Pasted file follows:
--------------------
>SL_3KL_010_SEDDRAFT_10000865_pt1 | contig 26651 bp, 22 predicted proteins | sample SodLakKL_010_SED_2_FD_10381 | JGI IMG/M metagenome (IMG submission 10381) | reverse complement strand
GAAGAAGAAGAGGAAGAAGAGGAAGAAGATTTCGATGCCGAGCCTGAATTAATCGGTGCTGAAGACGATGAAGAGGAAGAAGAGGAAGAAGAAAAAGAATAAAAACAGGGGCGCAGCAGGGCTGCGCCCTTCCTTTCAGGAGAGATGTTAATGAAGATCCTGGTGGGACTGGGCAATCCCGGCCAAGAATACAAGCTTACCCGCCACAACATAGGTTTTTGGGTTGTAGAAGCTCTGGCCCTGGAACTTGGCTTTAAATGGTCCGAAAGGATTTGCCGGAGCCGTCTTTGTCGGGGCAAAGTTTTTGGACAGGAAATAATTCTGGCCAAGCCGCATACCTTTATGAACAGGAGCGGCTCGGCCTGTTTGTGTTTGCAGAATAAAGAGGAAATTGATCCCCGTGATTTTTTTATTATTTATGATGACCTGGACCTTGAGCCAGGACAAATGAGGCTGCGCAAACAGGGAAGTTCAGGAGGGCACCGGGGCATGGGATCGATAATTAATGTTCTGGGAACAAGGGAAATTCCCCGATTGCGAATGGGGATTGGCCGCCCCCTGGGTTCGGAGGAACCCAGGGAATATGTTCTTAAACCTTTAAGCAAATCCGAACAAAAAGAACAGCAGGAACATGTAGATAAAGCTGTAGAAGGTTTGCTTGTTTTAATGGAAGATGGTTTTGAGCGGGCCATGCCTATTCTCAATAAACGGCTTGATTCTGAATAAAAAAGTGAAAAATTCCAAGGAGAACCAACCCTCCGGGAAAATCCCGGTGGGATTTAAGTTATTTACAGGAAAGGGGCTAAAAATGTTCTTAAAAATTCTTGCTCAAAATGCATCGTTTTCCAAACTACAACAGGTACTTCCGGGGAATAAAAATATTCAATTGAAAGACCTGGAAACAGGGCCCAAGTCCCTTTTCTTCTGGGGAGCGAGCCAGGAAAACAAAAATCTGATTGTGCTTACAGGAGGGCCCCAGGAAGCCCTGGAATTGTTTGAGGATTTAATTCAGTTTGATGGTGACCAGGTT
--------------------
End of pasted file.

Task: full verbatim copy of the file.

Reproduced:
>SL_3KL_010_SEDDRAFT_10000865_pt1 | contig 26651 bp, 22 predicted proteins | sample SodLakKL_010_SED_2_FD_10381 | JGI IMG/M metagenome (IMG submission 10381) | reverse complement strand
GAAGAAGAAGAGGAAGAAGAGGAAGAAGATTTCGATGCCGAGCCTGAATTAATCGGTGCTGAAGACGATGAAGAGGAAGAAGAGGAAGAAGAAAAAGAATAAAAACAGGGGCGCAGCAGGGCTGCGCCCTTCCTTTCAGGAGAGATGTTAATGAAGATCCTGGTGGGACTGGGCAATCCCGGCCAAGAATACAAGCTTACCCGCCACAACATAGGTTTTTGGGTTGTAGAAGCTCTGGCCCTGGAACTTGGCTTTAAATGGTCCGAAAGGATTTGCCGGAGCCGTCTTTGTCGGGGCAAAGTTTTTGGACAGGAAATAATTCTGGCCAAGCCGCATACCTTTATGAACAGGAGCGGCTCGGCCTGTTTGTGTTTGCAGAATAAAGAGGAAATTGATCCCCGTGATTTTTTTATTATTTATGATGACCTGGACCTTGAGCCAGGACAAATGAGGCTGCGCAAACAGGGAAGTTCAGGAGGGCACCGGGGCATGGGATCGATAATTAATGTTCTGGGAACAAGGGAAATTCCCCGATTGCGAATGGGGATTGGCCGCCCCCTGGGTTCGGAGGAACCCAGGGAATATGTTCTTAAACCTTTAAGCAAATCCGAACAAAAAGAACAGCAGGAACATGTAGATAAAGCTGTAGAAGGTTTGCTTGTTTTAATGGAAGATGGTTTTGAGCGGGCCATGCCTATTCTCAATAAACGGCTTGATTCTGAATAAAAAAGTGAAAAATTCCAAGGAGAACCAACCCTCCGGGAAAATCCCGGTGGGATTTAAGTTATTTACAGGAAAGGGGCTAAAAATGTTCTTAAAAATTCTTGCTCAAAATGCATCGTTTTCCAAACTACAACAGGTACTTCCGGGGAATAAAAATATTCAATTGAAAGACCTGGAAACAGGGCCCAAGTCCCTTTTCTTCTGGGGAGCGAGCCAGGAAAACAAAAATCTGATTGTGCTTACAGGAGGGCCCCAGGAAGCCCTGGAATTGTTTGAGGATTTAATTCAGTTTGATGGTGACCAGGTT